The application of tools used in chaos theory, such as time-delay embedding and the correlation dimension method, is complicated by the precipitation intermittency, finite event duration, non-Gaussian distribution and multifractal properties. These difficulties are also reflected in the analysis of derived phase space variables (MM, WAR, PCs, etc.). In addition, the validity of theorems and assumptions from chaos theory is pushed beyond their limits because precipitation is the result not only of dynamical processes, but also of (stochastic) microphysical processes. It is important to mention that the current study did not have the ambition to demonstrate that the precipitation attractor is of (finite) low dimensionality (see the discussion in Appendix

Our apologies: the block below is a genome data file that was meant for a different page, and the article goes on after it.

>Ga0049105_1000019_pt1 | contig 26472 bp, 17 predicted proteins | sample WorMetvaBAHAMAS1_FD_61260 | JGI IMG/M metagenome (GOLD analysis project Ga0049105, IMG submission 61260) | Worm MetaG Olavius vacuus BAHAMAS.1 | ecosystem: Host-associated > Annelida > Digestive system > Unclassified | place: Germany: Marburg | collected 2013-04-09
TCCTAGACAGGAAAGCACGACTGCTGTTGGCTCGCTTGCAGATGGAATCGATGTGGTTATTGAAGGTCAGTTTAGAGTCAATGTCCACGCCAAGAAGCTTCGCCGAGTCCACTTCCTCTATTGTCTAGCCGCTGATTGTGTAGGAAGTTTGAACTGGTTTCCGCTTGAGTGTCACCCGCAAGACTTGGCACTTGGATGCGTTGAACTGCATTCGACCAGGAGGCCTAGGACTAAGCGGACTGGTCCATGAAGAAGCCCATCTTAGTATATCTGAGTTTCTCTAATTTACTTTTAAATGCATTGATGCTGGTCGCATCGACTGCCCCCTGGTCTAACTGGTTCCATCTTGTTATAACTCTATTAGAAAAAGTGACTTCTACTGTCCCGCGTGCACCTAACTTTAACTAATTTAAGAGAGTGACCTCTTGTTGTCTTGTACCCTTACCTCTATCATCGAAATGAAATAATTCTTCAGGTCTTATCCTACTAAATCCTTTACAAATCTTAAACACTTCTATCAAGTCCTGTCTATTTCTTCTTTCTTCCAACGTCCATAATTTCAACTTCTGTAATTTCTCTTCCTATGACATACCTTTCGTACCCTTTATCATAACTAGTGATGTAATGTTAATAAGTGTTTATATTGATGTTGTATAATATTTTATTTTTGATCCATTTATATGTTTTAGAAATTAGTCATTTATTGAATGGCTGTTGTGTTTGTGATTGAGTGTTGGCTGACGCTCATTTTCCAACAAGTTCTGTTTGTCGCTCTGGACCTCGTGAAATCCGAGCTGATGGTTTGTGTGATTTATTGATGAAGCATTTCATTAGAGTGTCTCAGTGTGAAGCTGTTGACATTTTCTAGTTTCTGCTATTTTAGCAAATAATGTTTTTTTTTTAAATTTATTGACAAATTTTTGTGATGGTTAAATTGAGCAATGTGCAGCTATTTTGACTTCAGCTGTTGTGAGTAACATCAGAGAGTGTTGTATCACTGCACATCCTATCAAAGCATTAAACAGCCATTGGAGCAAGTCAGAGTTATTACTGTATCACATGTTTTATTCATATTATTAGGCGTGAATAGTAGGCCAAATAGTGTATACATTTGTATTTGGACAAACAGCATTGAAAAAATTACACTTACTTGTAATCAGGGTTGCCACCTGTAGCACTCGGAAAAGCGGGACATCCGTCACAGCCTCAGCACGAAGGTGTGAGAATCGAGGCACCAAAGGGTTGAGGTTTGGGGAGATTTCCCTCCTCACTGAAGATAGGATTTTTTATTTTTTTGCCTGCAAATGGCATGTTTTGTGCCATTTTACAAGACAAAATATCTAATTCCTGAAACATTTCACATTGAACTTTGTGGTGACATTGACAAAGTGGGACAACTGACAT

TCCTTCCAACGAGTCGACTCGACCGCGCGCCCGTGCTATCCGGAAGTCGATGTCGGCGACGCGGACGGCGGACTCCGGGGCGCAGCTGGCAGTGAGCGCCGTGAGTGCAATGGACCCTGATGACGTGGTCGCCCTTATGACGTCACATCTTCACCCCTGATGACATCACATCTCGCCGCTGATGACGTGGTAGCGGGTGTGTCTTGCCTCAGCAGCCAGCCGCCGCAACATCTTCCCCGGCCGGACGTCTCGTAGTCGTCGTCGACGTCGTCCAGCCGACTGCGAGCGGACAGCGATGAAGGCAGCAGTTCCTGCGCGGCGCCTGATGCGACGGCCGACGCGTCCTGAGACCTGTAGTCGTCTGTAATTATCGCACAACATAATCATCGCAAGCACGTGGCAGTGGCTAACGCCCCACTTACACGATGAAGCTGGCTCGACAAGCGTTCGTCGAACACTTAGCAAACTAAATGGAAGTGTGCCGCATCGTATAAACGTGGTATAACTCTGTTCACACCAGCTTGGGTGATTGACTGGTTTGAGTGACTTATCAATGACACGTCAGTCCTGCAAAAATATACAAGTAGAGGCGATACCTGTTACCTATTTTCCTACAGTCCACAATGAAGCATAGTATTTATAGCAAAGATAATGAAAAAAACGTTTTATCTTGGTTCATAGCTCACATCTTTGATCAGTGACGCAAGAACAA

Future perspectives comprise both improvements of the methodology and more practical applications. The methodology can be improved for example by exploring other phase space variables (e.g. orientation of anisotropy and precipitation translation speed), by using faster analogue retrieval methods

Concerning possible applications, it is not yet clear how to exploit the gathered knowledge to improve precipitation forecasting in practice. For instance, both NWP forecasting and stochastic nowcasting methods are known to underestimate the forecast uncertainty. That is, the ensembles are under-dispersive. One possibility would be to drive stochastic simulations with the large-scale features given by analogues. Another possibility could be to seamlessly blend forecast probabilities derived from extrapolation nowcasts, NWP models and analogues.

Finally, a completely different methodology, which has attracted the attention of the atmospheric science community for quite some time, relies on the training of machine learning algorithms to optimally extract the localized predictable patterns from the data